There is no initiation, everyone is "self-initiated."

The relaxation portion of the class is very deep and refreshing.


What is Sadhana?

Sadhana means “daily practice.” With a consistent Sadhana practice your life will not be the same. Sadhana is your personal, individual spiritual effort. Waking in the ambrosial hours (2 hours before the sun rises) connects you with your creator in a way that cannot occur at other parts of the day. Discipline and commitment is required. You will be tested through distractions and self-sabotage. But everyday you rise and have your cold shower and sit down for Sadhana, the benefits will grow obvious. Develop the neutral mind and witness what comes. Keep Up! The meditation and chanting are doing their work and removing the blocks that have prevented you from your true divine being. Sadhana will restore that connection. We need to clear the subconscious on a regular basis. Negativity will continue to accumulate and once the subconscious becomes full it spills over into the unconscious and is more difficult to get rid of.

Any Sadhana you do will include exercise, meditation and prayer. The Aquarian Sadhana that Yogi Bhajan has shared to practice until 2013 (until the shift to the Aquarian Age is complete) is 2.5 hours. Twenty minutes of prayer, one hour of yoga and 62 minutes of chanting. Please join us once a week to do this beautiful practice in community. If time or other limitations prevent this particular structure from working in your life or you need to start more gradually please discuss with your yoga teacher. Any Sadhana is an improvement to none. After completing your daily morning Sadhana you are much better prepared to handle whatever pleasures or challenges the day may bring.


What is the Aqaurian Age?

Also known as the Age of Awareness. The next in a succession of astrological ages each lasting roughly 2,000 yeas. We are in the transition now from the Piscean Age until 2012 when we enter the Aquarian Age fully. In the Aquarian Age we will witness a radical change in consciousness, human sensitivity and technology. The central change of this new age will emphasize an increased sensitivity and evolution of our power of awareness and a new relationship with our mind.


Why serve Yogi Tea after class?

After each yoga class, we serve Yogi Tea for your enjoyment. The tea is caffeine-free, sweetened with organic maple syrup or honey, and topped off with organic soy milk. Many students say it's one of their favorite parts of coming to class. Yogi Tea is a health-promoting beverage and tonic for the whole body. It strengthens the nervous system, energizes the body, and clears the mind. It is both a remedy and preventive measure for colds, allergies and other diseases. The combined spices create a synergistic healing effect. Black pepper is a blood purifier; cardamom aids digestion; cloves strengthen the nervous system; cinnamon aids calcium absorption; ginger heals inflammations and removes physical weakness; the soy milk aids in assimilation; and the black tea activates the ingredients. The spices used to make Yogi Tea may be bought in bulk at health food stores, Indian grocery stores or you can purchase pre mixed 1lb. bags in the bookstore.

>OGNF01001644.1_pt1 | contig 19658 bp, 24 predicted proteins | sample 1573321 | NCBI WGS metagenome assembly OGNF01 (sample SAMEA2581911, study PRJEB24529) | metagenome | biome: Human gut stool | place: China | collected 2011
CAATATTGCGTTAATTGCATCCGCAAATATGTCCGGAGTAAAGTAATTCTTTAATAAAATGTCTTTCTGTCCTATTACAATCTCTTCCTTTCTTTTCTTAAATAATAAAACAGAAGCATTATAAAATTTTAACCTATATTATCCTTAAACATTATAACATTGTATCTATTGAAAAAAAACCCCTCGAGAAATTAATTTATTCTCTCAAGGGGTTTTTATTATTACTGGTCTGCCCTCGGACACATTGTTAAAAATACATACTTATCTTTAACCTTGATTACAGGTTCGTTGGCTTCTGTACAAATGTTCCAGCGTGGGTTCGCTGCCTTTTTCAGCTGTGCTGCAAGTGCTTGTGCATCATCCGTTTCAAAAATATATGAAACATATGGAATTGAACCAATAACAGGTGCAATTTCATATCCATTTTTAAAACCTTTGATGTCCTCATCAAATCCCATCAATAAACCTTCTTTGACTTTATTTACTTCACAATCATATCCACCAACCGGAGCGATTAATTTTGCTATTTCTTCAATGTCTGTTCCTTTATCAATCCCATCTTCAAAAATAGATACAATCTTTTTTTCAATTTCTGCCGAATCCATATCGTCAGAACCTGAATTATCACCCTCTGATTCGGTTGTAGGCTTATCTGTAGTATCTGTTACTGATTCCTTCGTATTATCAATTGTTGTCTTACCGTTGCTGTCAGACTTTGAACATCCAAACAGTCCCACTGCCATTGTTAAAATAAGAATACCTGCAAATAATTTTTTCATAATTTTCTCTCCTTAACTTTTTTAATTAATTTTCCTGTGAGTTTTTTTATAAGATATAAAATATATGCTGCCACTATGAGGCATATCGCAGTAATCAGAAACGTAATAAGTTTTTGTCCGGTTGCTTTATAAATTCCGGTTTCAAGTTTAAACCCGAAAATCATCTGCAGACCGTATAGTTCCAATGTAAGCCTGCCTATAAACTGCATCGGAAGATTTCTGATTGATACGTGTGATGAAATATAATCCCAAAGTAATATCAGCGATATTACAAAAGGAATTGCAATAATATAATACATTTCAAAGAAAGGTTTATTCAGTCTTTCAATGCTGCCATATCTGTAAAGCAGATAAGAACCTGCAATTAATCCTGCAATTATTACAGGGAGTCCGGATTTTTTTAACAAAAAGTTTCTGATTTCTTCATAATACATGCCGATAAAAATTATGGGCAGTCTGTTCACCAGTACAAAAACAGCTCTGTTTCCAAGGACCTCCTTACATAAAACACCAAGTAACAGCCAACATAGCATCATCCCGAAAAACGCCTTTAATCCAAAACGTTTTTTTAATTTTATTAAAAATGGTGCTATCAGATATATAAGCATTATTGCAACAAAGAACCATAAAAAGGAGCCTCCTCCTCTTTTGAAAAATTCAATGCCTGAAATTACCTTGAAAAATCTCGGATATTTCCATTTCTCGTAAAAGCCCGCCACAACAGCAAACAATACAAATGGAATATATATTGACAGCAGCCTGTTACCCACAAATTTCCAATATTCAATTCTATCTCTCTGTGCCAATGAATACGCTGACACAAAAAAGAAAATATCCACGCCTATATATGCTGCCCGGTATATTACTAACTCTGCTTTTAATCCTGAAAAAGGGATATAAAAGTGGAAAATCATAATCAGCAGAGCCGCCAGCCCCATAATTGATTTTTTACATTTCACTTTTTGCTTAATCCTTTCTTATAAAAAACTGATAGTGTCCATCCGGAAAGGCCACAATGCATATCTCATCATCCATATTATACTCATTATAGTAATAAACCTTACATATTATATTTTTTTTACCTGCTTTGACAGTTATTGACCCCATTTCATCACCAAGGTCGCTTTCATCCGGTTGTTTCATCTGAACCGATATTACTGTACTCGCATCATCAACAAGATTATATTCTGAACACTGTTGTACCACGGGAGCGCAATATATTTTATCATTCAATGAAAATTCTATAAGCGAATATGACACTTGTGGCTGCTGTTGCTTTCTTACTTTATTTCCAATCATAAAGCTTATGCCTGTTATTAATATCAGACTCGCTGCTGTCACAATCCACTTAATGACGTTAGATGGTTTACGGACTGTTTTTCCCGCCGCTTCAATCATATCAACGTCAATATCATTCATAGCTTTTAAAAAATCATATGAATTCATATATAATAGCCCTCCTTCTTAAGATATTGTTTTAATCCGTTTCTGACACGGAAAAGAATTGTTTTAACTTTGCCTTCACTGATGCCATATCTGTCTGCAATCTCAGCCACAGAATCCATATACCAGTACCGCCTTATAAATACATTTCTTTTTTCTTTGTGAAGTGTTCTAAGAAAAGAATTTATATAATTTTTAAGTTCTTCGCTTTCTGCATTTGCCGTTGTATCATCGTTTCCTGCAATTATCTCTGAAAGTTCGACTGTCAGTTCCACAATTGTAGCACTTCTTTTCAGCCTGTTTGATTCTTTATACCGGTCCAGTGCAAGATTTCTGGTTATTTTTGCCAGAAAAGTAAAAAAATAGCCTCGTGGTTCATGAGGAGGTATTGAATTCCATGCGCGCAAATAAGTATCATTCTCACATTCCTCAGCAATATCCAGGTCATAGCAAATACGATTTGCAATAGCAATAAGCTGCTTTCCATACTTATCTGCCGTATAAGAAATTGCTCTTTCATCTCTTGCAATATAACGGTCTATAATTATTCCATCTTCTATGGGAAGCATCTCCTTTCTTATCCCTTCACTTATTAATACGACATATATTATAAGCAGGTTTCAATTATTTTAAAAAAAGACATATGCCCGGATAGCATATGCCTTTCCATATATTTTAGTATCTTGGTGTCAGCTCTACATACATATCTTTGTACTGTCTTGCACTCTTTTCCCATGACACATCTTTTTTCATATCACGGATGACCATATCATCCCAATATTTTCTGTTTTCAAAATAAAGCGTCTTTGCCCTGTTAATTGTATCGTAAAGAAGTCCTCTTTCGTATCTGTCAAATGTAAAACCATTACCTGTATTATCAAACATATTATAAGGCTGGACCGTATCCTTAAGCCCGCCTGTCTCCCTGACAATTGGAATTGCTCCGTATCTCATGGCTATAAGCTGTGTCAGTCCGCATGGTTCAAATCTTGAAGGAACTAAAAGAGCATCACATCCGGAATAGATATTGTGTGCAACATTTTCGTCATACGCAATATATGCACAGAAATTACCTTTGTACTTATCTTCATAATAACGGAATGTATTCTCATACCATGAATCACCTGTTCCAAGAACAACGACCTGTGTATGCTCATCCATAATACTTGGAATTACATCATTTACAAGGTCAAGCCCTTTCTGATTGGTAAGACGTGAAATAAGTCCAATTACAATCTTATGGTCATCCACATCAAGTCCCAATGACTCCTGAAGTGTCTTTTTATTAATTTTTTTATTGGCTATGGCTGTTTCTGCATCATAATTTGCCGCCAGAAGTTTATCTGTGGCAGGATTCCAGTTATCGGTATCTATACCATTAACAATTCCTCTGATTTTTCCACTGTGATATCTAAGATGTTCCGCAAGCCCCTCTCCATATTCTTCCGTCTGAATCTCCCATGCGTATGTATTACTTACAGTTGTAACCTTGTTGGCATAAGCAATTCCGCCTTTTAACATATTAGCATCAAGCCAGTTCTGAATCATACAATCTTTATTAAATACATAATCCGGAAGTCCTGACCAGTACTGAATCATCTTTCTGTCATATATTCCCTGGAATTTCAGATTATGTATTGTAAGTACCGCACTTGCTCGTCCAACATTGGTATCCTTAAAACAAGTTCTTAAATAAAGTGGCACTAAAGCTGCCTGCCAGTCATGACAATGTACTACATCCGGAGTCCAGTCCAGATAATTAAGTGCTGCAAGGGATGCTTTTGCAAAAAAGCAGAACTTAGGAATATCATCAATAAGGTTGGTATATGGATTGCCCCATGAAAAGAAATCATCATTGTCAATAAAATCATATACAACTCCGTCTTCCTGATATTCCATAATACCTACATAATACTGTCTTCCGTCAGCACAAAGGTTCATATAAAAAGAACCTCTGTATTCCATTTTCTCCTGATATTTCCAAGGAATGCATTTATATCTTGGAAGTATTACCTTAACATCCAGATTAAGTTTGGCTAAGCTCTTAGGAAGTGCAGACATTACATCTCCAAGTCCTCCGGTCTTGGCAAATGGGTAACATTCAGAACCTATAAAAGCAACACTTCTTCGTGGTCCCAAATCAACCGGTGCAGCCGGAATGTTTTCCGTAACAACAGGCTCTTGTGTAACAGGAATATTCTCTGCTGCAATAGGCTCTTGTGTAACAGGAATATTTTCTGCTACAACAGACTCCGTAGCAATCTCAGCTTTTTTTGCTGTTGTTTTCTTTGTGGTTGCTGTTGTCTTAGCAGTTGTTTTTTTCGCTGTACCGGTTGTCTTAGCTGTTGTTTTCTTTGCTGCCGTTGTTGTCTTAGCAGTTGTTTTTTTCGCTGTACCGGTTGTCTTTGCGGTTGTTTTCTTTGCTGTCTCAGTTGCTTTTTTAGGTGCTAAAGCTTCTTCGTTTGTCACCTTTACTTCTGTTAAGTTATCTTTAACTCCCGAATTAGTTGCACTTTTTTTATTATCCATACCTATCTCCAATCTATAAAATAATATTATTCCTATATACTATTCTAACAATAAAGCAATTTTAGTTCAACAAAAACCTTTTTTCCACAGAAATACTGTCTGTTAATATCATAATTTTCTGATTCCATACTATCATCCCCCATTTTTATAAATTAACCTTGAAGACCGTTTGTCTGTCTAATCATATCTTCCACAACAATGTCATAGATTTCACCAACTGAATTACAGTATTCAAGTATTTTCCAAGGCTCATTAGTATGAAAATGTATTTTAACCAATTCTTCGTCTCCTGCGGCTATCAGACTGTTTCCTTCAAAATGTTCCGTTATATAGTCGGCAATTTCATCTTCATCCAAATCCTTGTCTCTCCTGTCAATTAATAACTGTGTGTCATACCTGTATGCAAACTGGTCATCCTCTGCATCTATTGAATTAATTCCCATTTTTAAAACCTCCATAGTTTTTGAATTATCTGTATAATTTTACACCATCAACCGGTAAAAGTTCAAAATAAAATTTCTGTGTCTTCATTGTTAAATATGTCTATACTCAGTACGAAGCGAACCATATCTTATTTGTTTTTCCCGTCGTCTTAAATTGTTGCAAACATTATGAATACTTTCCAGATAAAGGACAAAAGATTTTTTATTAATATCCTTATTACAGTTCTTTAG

Yogi Tea is best when made at least two quarts at a time. The Yogi Tea can be stored in the refrigerator or frozen. When you're ready to drink the tea, simply heat it up and add milk and sweetener.

To make two quarts:
Bring 2 quarts of water to boil in 3-4 quart pot. Add 15 whole cloves and boil for 1 minute. Then add 20 black peppercorns, 3 sticks of cinnamon, 20 green cardamom pods (crush or split pods first,) and 8 or more slices of fresh ginger root (about 1/4" slices; no need to peel.) Cover and boil gently for at least 30 minutes. (For best flavor, cover tightly and boil over low heat for 2 to 3 hours!) When through boiling, turn off and add 1/2 teaspoon of black tea (do not omit; you can use decaf black tea) and let tea cool. Strain the tea. Either use it or store it away. When ready to drink, sweeten to taste with honey or maple syrup. Add soy milk or dairy milk. Drink often.